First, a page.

The Most Visible Job – Interview with our Front-End Team

June 18, 2021

Amongst the tight-knit communities of passionate engineers and tech enthusiasts you will often hear many, speak of the different guises that front-end engineers and developers wear, as well as the roles that they get to slip into, on a daily basis. Some even claim that they are more than just engineers, seeing as they stand at the intersection of art and logic and that the role itself rewards and punishes, like no other!

In order to find out why this role is one of the most visible and why so many tech enthusiasts are starting to develop front-end skills, we ask our own front-end team members a few questions.

André Senra - Senior Front-End Engineer
Stjepan Grego - Front-End Engineer
Wiktor Starczewski - Lead Front-End Engineer

Many members within your community fondly claim that working on the front-end is like working at the interface of art and logic, would you agree?

Yes, and that is one of the amazing things about this job. Sometimes you work on complex data preparation and business logic, and other times, you are creating beautiful animations and UI.

How would you describe the role? What skills have you developed whilst working in the role and how has the role changed?

As time goes by the frontend has started to be more complex! It is more focused on the “backend” and business logic, rather than the actual UI. 5+ years ago you had many front-end developers that only knew some basic JavaScript because their HTML/CSS proficiency was enough. Today, you can’t even build a simple SSR presentational website without being highly skilled in JavaScript. Take React, for example, a basic SSR website will have 90% code written in JavaScript, even CSS, and HTML with JSS and JSX. That’s why it’s important to be up-to-date with new technology and not lose motivation and eagerness to learn and improve.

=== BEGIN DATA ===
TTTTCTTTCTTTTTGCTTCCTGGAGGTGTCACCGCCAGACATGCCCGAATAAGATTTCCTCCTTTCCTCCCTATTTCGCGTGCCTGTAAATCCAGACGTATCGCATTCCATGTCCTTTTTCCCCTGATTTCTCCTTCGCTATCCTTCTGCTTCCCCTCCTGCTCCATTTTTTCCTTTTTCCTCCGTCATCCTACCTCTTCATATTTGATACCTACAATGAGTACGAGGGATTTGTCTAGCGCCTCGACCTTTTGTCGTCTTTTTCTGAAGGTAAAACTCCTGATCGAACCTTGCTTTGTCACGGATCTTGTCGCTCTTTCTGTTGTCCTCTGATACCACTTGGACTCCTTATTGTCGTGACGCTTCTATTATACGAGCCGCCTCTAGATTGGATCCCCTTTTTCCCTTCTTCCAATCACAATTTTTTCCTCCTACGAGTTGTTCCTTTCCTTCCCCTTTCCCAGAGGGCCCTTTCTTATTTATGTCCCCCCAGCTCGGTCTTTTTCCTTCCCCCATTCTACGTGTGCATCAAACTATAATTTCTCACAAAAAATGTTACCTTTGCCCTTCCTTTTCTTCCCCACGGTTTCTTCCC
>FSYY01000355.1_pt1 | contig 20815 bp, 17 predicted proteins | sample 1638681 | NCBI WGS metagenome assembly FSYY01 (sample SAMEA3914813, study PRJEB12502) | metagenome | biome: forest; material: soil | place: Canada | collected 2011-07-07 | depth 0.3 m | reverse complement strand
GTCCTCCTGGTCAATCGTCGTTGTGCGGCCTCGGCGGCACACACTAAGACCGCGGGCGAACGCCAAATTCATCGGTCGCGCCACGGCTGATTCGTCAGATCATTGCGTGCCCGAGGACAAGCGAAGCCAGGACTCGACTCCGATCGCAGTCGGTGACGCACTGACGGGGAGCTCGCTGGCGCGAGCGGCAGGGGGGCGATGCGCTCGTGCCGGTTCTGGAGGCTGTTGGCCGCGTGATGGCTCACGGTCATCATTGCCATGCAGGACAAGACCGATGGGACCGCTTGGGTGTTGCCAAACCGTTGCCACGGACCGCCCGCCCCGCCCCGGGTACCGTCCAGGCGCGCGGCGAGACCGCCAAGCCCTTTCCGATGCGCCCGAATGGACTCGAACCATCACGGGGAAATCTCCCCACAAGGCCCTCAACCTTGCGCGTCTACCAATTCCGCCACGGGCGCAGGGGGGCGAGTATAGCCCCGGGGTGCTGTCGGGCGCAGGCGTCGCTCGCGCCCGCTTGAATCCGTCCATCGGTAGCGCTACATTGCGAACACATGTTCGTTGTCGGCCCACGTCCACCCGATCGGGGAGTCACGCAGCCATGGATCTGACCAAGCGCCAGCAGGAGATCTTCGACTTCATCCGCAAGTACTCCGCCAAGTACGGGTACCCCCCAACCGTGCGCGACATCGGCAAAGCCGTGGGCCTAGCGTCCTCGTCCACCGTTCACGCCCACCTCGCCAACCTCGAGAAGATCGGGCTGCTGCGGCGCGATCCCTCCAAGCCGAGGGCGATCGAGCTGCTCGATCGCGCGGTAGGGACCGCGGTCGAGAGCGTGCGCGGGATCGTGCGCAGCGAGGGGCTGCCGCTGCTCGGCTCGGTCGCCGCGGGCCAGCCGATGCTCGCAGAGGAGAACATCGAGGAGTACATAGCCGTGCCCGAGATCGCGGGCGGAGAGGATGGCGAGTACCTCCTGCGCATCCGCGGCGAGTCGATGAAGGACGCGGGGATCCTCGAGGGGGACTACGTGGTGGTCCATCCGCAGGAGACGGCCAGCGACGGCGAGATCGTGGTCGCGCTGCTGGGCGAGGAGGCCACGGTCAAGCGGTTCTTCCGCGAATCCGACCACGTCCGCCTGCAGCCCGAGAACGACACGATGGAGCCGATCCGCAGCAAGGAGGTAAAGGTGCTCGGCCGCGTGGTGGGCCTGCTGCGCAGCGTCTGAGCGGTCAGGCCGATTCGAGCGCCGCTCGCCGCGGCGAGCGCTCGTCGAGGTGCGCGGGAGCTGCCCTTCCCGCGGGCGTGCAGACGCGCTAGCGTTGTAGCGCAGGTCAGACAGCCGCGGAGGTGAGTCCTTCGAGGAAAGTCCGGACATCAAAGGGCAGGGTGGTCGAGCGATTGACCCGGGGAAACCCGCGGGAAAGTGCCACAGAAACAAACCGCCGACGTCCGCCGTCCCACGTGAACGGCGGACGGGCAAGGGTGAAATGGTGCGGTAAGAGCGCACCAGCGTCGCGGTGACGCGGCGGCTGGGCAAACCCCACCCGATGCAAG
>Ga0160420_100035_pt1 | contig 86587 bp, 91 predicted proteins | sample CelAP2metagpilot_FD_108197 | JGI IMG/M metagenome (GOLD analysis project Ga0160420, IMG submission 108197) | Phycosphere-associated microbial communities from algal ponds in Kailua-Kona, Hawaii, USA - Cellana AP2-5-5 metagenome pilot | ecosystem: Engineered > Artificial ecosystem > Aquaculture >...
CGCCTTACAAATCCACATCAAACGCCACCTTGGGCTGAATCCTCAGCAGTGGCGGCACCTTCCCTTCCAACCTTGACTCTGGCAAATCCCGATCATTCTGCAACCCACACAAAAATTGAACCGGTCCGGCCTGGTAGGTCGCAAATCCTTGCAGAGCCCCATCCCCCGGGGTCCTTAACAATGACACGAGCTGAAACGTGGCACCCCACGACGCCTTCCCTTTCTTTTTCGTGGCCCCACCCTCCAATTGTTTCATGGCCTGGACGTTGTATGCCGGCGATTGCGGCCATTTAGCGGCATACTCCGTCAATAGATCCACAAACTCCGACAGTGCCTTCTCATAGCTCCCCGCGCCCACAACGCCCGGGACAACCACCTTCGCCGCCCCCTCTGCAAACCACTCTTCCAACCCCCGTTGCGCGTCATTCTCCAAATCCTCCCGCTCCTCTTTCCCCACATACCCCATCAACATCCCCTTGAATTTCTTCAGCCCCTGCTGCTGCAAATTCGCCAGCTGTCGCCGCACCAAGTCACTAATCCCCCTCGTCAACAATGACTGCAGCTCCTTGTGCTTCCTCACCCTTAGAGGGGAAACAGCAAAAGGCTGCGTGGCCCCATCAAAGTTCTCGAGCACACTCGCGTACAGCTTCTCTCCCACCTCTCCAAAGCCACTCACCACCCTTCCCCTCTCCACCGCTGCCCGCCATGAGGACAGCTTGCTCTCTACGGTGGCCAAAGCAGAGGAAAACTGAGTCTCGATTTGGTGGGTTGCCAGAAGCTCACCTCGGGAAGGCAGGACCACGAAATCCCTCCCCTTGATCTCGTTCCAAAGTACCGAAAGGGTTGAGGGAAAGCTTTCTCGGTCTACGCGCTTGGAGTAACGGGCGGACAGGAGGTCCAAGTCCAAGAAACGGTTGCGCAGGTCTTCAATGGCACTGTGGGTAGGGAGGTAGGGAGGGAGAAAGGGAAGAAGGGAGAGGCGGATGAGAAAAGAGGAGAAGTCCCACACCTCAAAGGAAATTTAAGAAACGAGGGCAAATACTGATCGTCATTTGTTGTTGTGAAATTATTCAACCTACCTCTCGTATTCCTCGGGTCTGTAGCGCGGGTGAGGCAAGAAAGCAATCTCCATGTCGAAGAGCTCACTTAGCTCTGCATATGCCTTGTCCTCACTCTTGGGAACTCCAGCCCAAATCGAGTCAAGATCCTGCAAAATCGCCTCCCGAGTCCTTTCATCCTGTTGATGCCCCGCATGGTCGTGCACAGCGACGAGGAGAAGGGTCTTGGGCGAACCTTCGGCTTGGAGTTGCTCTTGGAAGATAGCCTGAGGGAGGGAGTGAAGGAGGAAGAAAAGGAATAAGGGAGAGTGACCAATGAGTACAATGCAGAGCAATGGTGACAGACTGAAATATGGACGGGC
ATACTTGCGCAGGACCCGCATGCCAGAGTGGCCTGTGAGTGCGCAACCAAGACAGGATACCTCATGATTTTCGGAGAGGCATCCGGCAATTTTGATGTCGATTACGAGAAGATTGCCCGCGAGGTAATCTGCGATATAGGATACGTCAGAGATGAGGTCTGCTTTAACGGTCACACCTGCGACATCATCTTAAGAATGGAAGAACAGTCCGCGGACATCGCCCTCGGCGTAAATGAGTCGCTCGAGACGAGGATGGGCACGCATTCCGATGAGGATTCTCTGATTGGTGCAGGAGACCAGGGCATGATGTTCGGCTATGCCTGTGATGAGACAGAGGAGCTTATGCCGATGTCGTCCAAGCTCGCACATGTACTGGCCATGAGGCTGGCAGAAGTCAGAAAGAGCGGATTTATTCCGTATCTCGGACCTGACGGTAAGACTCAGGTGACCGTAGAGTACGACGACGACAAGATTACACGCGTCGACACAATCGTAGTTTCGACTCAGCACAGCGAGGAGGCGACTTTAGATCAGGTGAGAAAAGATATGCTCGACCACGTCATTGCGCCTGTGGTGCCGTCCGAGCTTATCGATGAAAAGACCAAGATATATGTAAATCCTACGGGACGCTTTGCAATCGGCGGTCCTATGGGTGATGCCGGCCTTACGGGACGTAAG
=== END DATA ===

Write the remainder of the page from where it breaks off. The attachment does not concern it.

What one piece of advice would you give to those that find UI programming hard?

Frontend development can surely be daunting at times, notably when starting in the field. On the flip side, solving complex problems will become a fun and rewarding process, as you progress. Making other peoples’ lives easier and seeing them appreciate your work is something that will keep you motivated and excited. Keep on learning and all the pieces will start to fall into place.

What separates a good front-end engineer/developer from the rest and why is lifelong learning of importance when working in this role?

Apart from being proficient in HTML/CSS/JS and staying in the loop with the ever-changing technology, a good front-end developer should be a team player with a strong willingness to share knowledge and accept constructive criticism. The job requires you to be critical, proactive, creative, and above all, to have exceptional communication skills and empathy.

With users normally being able to only report what they see, do you agree that being in a front-end role means that you get the short end of the stick more often than necessary?

It’s a bit of a double-edged sword. On the one hand, yes, every problem manifests itself in the UI first, but to balance it out, every success does also. In the end, though, it’s a team effort.

When contributing to building visionary software, what front-end skill do you use most and what should anyone training with us focus on?

In terms of focus, understand every line of code you commit. If there’s no time right now, come back to it later, but always follow up. The drive to explore code and understand it is one of the top skills that one must work on.